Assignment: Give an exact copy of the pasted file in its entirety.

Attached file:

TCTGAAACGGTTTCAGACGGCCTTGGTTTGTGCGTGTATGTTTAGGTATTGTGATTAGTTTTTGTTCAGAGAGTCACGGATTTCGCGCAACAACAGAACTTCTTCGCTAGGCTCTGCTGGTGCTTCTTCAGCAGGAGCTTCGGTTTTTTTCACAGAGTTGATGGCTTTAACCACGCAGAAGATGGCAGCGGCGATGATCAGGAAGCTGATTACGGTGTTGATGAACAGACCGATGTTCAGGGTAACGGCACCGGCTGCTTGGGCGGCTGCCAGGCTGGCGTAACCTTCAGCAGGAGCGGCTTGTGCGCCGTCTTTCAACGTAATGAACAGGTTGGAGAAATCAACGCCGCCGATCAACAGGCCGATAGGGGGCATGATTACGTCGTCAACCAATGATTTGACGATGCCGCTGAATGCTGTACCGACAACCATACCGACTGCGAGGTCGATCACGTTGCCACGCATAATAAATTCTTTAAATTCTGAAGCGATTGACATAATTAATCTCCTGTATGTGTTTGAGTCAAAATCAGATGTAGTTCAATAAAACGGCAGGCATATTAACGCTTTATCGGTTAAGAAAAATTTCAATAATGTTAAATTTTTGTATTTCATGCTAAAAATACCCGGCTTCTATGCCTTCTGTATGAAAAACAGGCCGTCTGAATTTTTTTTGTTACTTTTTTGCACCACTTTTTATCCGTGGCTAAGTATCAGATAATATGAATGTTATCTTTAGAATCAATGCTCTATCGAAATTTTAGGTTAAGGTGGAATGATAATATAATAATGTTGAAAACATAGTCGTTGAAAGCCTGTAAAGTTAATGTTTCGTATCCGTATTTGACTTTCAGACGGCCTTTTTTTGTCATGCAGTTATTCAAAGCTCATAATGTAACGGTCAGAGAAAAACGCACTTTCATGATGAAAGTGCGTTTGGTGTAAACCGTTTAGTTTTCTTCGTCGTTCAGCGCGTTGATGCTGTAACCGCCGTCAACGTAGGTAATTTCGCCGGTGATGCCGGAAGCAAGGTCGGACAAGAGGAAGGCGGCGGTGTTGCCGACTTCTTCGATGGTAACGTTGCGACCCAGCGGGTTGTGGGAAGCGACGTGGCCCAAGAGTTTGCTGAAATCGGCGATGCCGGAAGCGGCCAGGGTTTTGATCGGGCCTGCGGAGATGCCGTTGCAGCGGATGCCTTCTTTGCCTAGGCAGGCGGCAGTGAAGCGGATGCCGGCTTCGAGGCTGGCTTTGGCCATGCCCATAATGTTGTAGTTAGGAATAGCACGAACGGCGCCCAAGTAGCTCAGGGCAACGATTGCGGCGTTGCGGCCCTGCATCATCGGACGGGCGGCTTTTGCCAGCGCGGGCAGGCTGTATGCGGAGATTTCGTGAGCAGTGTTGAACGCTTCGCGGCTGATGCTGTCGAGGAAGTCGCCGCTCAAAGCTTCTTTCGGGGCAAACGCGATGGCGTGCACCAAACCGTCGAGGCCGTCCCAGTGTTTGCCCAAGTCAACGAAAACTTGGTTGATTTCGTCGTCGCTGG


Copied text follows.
TCTGAAACGGTTTCAGACGGCCTTGGTTTGTGCGTGTATGTTTAGGTATTGTGATTAGTTTTTGTTCAGAGAGTCACGGATTTCGCGCAACAACAGAACTTCTTCGCTAGGCTCTGCTGGTGCTTCTTCAGCAGGAGCTTCGGTTTTTTTCACAGAGTTGATGGCTTTAACCACGCAGAAGATGGCAGCGGCGATGATCAGGAAGCTGATTACGGTGTTGATGAACAGACCGATGTTCAGGGTAACGGCACCGGCTGCTTGGGCGGCTGCCAGGCTGGCGTAACCTTCAGCAGGAGCGGCTTGTGCGCCGTCTTTCAACGTAATGAACAGGTTGGAGAAATCAACGCCGCCGATCAACAGGCCGATAGGGGGCATGATTACGTCGTCAACCAATGATTTGACGATGCCGCTGAATGCTGTACCGACAACCATACCGACTGCGAGGTCGATCACGTTGCCACGCATAATAAATTCTTTAAATTCTGAAGCGATTGACATAATTAATCTCCTGTATGTGTTTGAGTCAAAATCAGATGTAGTTCAATAAAACGGCAGGCATATTAACGCTTTATCGGTTAAGAAAAATTTCAATAATGTTAAATTTTTGTATTTCATGCTAAAAATACCCGGCTTCTATGCCTTCTGTATGAAAAACAGGCCGTCTGAATTTTTTTTGTTACTTTTTTGCACCACTTTTTATCCGTGGCTAAGTATCAGATAATATGAATGTTATCTTTAGAATCAATGCTCTATCGAAATTTTAGGTTAAGGTGGAATGATAATATAATAATGTTGAAAACATAGTCGTTGAAAGCCTGTAAAGTTAATGTTTCGTATCCGTATTTGACTTTCAGACGGCCTTTTTTTGTCATGCAGTTATTCAAAGCTCATAATGTAACGGTCAGAGAAAAACGCACTTTCATGATGAAAGTGCGTTTGGTGTAAACCGTTTAGTTTTCTTCGTCGTTCAGCGCGTTGATGCTGTAACCGCCGTCAACGTAGGTAATTTCGCCGGTGATGCCGGAAGCAAGGTCGGACAAGAGGAAGGCGGCGGTGTTGCCGACTTCTTCGATGGTAACGTTGCGACCCAGCGGGTTGTGGGAAGCGACGTGGCCCAAGAGTTTGCTGAAATCGGCGATGCCGGAAGCGGCCAGGGTTTTGATCGGGCCTGCGGAGATGCCGTTGCAGCGGATGCCTTCTTTGCCTAGGCAGGCGGCAGTGAAGCGGATGCCGGCTTCGAGGCTGGCTTTGGCCATGCCCATAATGTTGTAGTTAGGAATAGCACGAACGGCGCCCAAGTAGCTCAGGGCAACGATTGCGGCGTTGCGGCCCTGCATCATCGGACGGGCGGCTTTTGCCAGCGCGGGCAGGCTGTATGCGGAGATTTCGTGAGCAGTGTTGAACGCTTCGCGGCTGATGCTGTCGAGGAAGTCGCCGCTCAAAGCTTCTTTCGGGGCAAACGCGATGGCGTGCACCAAACCGTCGAGGCCGTCCCAGTGTTTGCCCAAGTCAACGAAAACTTGGTTGATTTCGTCGTCGCTGG